Recognizing that underwater cultural heritage should be preserved for the benefit of humankind, and that therefore responsibility for its protection rests not only with the State or States most directly concerned with a particular activity affecting the heritage or having an historical or cultural link with it, but with all States and other subjects of international law,

Bearing in mind the need for more stringent measures to prevent any clandestine or unsupervised activity which, by destroying the environment surrounding underwater cultural heritage, would cause irremediable loss of its historical or scientific significance,

Realizing the need to codify and progressively develop rules relating to the protection and preservation of underwater cultural heritage in conformity with international law and practice, including the UNESCO Convention on the Means of Prohibiting and Preventing the Illicit Import, Export and Transfer of Ownership of Cultural Property of 14 November 1970, the UNESCO Convention concerning the Protection of the World Cultural and Natural Heritage of 16 November 1972 and the United Nations Convention on the Law of the Sea of 10 December 1982,

Convinced that information and multi-disciplinary education about underwater cultural heritage, its historical significance, serious threats to it, and the need for responsible diving, underwater exploration and other activities affecting it, will enable the public to appreciate the importance of underwater cultural heritage to humanity and the need to preserve it, and
Committed to improving the effectiveness of measures at international, regional and national levels for the preservation in situ or, if necessary for scientific or protective purposes, the careful removal of underwater cultural heritage that may be found beyond the territories of States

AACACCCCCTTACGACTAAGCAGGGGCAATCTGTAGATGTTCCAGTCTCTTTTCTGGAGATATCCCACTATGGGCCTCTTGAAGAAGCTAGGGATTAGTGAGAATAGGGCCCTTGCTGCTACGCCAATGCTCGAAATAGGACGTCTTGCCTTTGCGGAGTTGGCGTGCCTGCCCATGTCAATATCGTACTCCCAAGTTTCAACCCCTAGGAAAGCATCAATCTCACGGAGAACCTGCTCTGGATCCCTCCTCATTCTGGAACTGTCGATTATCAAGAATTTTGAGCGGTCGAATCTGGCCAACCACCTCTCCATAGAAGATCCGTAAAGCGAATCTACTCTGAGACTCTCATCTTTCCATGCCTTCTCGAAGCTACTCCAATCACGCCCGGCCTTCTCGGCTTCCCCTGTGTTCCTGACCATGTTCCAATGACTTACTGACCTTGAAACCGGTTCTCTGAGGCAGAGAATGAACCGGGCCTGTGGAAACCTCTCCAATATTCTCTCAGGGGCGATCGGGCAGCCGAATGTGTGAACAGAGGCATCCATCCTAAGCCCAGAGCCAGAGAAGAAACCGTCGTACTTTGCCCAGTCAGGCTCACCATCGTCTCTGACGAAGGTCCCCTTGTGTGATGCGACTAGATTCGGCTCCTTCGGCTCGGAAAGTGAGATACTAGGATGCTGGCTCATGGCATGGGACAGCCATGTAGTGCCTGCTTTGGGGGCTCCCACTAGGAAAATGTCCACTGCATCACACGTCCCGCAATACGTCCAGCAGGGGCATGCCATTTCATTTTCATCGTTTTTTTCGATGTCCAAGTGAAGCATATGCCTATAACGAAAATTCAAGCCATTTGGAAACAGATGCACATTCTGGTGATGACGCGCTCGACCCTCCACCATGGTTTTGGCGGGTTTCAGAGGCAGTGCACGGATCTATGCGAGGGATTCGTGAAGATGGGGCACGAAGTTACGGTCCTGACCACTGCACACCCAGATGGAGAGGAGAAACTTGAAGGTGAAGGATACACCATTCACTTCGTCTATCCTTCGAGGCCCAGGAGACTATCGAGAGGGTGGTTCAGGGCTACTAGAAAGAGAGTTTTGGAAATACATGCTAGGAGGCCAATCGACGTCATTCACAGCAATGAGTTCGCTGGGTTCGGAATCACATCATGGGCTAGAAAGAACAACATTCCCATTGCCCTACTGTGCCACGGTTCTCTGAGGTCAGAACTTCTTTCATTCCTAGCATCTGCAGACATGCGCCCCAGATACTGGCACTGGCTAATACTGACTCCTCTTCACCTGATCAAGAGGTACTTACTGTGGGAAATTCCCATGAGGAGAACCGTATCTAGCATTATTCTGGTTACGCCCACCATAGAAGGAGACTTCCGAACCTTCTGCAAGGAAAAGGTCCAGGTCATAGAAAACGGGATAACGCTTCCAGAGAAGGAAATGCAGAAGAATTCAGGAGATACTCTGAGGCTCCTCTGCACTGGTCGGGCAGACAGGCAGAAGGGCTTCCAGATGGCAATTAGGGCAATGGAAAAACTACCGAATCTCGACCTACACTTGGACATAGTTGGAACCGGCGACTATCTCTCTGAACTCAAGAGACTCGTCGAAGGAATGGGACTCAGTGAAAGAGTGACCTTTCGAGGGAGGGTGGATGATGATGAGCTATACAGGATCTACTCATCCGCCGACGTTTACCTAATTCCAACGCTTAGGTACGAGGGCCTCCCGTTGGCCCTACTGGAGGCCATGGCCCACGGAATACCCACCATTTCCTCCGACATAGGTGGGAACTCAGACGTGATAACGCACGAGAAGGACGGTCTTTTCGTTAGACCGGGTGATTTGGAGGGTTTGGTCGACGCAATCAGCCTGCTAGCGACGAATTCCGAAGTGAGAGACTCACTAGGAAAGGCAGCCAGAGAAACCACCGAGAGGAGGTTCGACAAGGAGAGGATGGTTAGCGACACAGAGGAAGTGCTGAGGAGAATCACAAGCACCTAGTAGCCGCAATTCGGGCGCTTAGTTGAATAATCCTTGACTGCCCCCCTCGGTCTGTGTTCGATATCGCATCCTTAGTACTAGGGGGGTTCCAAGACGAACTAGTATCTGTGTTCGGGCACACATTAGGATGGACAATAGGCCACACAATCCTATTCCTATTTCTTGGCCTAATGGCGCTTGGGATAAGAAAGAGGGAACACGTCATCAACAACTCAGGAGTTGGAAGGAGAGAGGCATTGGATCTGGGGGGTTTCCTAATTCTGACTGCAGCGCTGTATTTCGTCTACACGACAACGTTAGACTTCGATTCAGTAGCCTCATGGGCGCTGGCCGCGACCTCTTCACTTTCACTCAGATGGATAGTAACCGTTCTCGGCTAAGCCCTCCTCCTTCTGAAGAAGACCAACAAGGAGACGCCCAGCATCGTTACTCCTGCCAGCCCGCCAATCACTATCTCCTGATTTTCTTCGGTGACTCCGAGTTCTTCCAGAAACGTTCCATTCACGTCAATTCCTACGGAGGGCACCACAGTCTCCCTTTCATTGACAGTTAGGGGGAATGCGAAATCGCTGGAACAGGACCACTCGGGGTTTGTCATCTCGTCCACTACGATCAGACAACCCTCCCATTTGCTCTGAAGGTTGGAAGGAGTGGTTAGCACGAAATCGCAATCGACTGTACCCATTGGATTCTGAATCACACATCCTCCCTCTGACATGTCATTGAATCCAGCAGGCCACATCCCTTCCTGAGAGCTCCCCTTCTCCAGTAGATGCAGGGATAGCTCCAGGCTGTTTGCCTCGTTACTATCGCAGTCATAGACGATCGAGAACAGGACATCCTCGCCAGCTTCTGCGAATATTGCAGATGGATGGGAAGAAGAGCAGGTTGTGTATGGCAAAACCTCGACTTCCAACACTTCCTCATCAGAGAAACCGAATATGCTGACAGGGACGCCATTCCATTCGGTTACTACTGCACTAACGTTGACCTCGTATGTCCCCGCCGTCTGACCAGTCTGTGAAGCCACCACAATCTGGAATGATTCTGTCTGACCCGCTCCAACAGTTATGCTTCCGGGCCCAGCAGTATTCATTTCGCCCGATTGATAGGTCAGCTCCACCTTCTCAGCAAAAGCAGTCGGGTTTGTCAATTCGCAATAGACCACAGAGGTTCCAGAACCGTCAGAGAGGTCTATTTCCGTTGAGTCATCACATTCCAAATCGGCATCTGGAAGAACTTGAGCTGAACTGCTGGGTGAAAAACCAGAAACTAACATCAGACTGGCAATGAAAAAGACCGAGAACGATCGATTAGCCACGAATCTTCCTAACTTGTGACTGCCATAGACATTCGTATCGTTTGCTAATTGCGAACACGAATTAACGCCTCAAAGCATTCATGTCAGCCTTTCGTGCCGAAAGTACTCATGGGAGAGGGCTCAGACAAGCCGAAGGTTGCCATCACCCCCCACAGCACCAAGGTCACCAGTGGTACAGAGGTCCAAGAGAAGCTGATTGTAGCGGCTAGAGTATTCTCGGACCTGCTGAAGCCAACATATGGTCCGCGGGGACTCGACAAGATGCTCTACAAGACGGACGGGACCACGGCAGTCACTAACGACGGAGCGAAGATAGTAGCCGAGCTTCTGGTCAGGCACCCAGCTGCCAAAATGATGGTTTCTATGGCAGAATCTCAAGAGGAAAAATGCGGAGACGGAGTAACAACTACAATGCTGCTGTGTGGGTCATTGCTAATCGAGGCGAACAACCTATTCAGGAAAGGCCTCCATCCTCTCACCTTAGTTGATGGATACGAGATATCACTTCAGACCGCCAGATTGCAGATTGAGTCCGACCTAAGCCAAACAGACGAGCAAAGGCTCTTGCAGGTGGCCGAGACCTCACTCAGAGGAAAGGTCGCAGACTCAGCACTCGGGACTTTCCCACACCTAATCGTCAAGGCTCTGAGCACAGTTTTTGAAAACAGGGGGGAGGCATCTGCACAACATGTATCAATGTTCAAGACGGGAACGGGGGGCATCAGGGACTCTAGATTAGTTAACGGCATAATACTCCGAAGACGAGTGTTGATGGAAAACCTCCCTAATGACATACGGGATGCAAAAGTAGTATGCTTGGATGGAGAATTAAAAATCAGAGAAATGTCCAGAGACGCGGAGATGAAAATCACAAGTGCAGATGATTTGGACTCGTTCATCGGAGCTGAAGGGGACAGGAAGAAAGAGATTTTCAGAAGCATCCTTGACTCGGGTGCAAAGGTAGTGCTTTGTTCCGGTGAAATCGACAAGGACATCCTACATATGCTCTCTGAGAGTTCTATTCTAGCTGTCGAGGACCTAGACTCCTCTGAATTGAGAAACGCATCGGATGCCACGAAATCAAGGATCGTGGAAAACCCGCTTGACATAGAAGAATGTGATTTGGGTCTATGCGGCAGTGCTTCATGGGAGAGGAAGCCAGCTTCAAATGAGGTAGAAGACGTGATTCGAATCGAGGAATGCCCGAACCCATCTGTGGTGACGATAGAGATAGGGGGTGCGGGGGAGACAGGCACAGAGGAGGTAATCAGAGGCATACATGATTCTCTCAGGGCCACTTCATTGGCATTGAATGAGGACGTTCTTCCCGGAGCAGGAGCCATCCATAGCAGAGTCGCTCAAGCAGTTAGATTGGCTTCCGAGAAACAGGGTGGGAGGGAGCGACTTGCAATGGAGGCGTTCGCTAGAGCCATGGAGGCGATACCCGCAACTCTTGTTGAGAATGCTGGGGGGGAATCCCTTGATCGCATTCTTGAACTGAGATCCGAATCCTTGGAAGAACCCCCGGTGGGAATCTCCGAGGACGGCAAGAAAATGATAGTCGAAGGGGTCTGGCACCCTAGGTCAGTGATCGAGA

Have agreed as follows:
Article 1 - Definitions
For the purposes of this Convention:
1. (a) "Underwater cultural heritage" means all traces of human existence which have been partially or totally underwater, periodically or continuously, for at least 100 years including:
(i) sites, structures, buildings, artefacts and human remains, together with their archaeological and natural contexts;
(ii) vessels, aircraft, other vehicles or any part thereof, their cargo or other contents, together with their archaeological and natural context; and
(iii) objects of prehistoric character, as well as sites with spiritual associations for indigenous peoples.
(b) installations deliberately placed on the seabed for a specific purpose and still in use for that purpose shall not be considered as "underwater cultural heritage".
2. Notwithstanding the provisions of paragraph 1, a State party may designate certain traces of human existence within its jurisdiction as underwater cultural heritage, even though they have been underwater for less than 100 years.
3. "States Parties" means States which have consented to be bound by this Convention and for which the Convention is in force.
4. "UNESCO" means United Nations Educational, Scientific and Cultural Organization.
5. "Director-General" means the Director-General of UNESCO.
6. "Rules" means the Rules concerning activities directed at underwater cultural heritage contained in the Annex.
7. "Area" means the sea-bed and ocean floor and subsoil thereof, beyond the limits of national jurisdiction.
8. "Activity directed at underwater cultural heritage" means activity having underwater cultural heritage as its object or as one of its objects and which may, directly or indirectly, physically disturb or otherwise damage underwater cultural heritage.
9. ¡§Activity incidentally affecting underwater cultural heritage¡¨ means activity which, despite not having underwater cultural heritage as its object or as one of its objects, may physically disturb or otherwise damage underwater cultural heritage.
10. ¡§Partial agreement¡¨ means agreement between certain States Parties to this Convention which are not from the same geographical region.
11. ¡§Necessary measures¡¨ means those that are deemed essential following an assessment of the probable risk and the degree of seriousness of such possible adverse effects.
Article 2 - Warships
1. This Convention shall apply to wrecks of any warship, naval auxiliary or any other vessel or aircraft and to its remains and contents where it was owned or operated by a State and identifiable as such and used, at the time of its sinking, only on governmental and for non-commercial purposes.
2. In their internal waters, archipelagic waters, territorial sea and contiguous zone, coastal States may take measures for protection of the underwater cultural heritage described in paragraph 1.